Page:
This Amazing Horror Podcast Subverts Every Stereotype in the Best Way Possible
See you soon, family.
With so many podcasts out there, picking a new one to listen to can be difficult. I tend to try podcasts I hear about from other shows I like or through personal recommendations (because who’s got the time to waste on a bad podcast?). Old Gods of Appalachia is a podcast that had been circling my orbit for a while before I listened to the first episode.
The fiction horror podcast takes elements of H.P. Lovecraft’s eldritch god-like creatures and mixes them with the folklore of the Appalachian mountains. As the oldest mountain range on the planet, the Appalachians could very well house things completely new to humans. To be honest, even though I love eldritch horror and folklore, I was a little nervous to check the podcast out. Lovecraft’s writing features rampant racism and sexism throughout, and many of the works inspired by Lovecraft often verge on repeating his terrible themes. But after listening to the first episode of Old Gods, I was hooked. Not only do they take Lovecraft’s vibe to another, better level, but they also subvert horror tropes in the best ways possible.
An ancient horror
Created by Steve Shell and Cam Collins, Old Gods of Appalachia takes place in an alternate universe where ancient creatures humans cannot comprehend live in the mountains and surrounding areas of Appalachia. Most of the creatures are malevolent and seek to harm humans, but some serve “the green” and want to keep the world a beautiful place. The anthology series weaves together the stories of the many unfortunate folks who stumble into the wrong neck of the wood, as well as mortal witches who do what they can to protect others.
The first episode debuted in October 2019; I didn’t start listening to the show until October 2022, so I had a lot to catch up on. After just one episode, I was hooked on Shell’s calming voice, the ultra-cool Gothic country music (featured at the beginning and end of each episode), and the way Shell and Collins weave a tale together. Anytime I was alone (cooking, driving, showering—whatever), Old Gods was on. When I finally caught up with the current episodes, a deep void opened in my life.
Creepy stories without troubling tropes
This show is effectively creepy without being overly descriptive or needlessly gory. Don’t get me wrong: It still carries an explicit rating and isn’t for the faint of heart, but it doesn’t prioritize shock over good storytelling. Most of the series takes place during the 1800s and early 1900s—not the best time to live in the south if you weren’t white, straight, and upholding the patriarchy. The beloved characters rarely fit the normative mold, but they aren’t outcasts of their communities, either. In Old Gods, the “bad guys” are the religious zealots, racists, and misogynists who typically get away with their crimes in other stories. One of the longest-running villains is a railroad and mineral company that literally sucks the life out of the land to turn a profit (and they say capitalism never hurt anyone).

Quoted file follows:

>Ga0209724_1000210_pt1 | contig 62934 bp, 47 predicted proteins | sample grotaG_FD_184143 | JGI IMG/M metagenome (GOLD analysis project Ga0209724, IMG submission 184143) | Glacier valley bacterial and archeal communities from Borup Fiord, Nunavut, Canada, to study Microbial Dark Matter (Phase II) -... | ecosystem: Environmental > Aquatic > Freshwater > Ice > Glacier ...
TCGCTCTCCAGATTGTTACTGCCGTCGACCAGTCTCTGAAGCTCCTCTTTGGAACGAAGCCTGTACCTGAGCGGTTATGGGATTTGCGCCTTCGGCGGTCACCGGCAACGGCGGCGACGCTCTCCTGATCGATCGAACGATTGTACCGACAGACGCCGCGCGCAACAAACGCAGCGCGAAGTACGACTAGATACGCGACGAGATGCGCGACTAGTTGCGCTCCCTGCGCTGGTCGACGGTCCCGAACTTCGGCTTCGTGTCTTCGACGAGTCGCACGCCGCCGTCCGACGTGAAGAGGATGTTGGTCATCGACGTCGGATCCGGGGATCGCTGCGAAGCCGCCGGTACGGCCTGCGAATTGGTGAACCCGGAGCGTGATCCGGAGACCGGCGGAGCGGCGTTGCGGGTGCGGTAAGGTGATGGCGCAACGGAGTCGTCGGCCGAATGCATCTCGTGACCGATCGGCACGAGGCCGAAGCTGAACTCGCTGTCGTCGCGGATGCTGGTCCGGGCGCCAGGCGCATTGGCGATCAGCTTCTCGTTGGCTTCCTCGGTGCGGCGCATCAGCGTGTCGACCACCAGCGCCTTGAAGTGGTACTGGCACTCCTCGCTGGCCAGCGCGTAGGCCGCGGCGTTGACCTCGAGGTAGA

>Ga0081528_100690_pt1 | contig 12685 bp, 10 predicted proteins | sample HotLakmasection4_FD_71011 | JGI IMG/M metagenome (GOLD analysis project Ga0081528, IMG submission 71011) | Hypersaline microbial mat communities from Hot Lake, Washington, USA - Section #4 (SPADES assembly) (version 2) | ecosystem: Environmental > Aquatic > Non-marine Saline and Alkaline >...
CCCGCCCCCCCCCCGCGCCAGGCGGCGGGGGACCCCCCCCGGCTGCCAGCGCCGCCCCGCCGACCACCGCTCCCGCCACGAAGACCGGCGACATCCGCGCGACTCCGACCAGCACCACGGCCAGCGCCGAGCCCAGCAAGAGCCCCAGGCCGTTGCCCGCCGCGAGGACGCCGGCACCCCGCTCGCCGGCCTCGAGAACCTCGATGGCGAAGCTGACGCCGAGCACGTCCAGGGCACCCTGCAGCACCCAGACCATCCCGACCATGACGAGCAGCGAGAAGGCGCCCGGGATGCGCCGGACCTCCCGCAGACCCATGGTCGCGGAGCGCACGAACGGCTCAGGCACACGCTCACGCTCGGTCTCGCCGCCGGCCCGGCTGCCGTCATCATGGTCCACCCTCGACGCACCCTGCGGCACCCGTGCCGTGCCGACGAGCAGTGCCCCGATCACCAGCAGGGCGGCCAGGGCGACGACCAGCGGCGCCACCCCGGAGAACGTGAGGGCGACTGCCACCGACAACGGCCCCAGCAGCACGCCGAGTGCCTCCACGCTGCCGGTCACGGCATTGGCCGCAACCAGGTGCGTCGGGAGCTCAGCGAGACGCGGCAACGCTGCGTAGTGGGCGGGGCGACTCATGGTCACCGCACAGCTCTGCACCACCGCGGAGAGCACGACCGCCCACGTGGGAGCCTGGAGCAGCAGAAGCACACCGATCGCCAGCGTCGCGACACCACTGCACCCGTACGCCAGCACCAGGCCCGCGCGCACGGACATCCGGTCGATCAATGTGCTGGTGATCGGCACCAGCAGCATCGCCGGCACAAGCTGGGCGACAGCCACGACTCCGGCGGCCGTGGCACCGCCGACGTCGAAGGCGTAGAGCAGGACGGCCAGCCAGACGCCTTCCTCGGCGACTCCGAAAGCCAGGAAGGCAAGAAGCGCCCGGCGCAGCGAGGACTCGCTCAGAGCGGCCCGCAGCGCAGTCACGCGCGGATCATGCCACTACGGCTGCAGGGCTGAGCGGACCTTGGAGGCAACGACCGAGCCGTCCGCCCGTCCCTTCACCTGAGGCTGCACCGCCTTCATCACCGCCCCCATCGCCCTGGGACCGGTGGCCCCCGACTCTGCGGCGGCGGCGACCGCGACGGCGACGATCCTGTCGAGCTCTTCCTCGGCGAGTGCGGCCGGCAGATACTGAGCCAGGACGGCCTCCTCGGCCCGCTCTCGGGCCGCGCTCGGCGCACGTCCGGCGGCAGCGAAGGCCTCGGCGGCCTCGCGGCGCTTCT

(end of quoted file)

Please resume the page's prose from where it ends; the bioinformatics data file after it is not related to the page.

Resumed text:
For once, there is a podcast with tons of amazing female characters who I love. It’s really hard to pick a favorite. There are also a few LGBTQIAP+ characters, and the show does not make a big deal of their sexuality. One of the main underlying themes is a concept that we often fail to achieve in reality: All humans should be treated with equal respect. In one episode, the existence of shapeshifting women is explained: “Sometimes folks are just born into the wrong-shaped bodies and need to shift to find home, and that’s alright.” No matter our shapes, sizes, or orientations, we are all in this together.
At one point in a fairly early episode, it seemed like a new mother and her baby might be harmed. Just when I thought here we go, Shell assured the listeners that the story would end with mama and baby doing just fine. Old Gods doesn’t fridge women, bury gays, or kill dogs—an immense relief for me as a long-time horror fan. Most true deaths on the show have an emotional weight to them, and I can honestly say that I have shed a few tears while listening to Old Gods.
Horror stories can feel so alienating. Everyone is trying to get out alive, sometimes at the expense of other characters. Old Gods, on the other hand, creates a strong sense of community. At the end of each episode, Shell checks in with the audience, usually starting with a “Hey there, family.” Although Shell and Collins keep the show’s contributors and settings local, they also strive to create an online community that spans the globe.
Next time your horror-loving heart yearns for something new and wonderful, the Old Gods of Appalachia are there waiting for you.
(featured image: Steve Shell, Old Gods of Appalachia)
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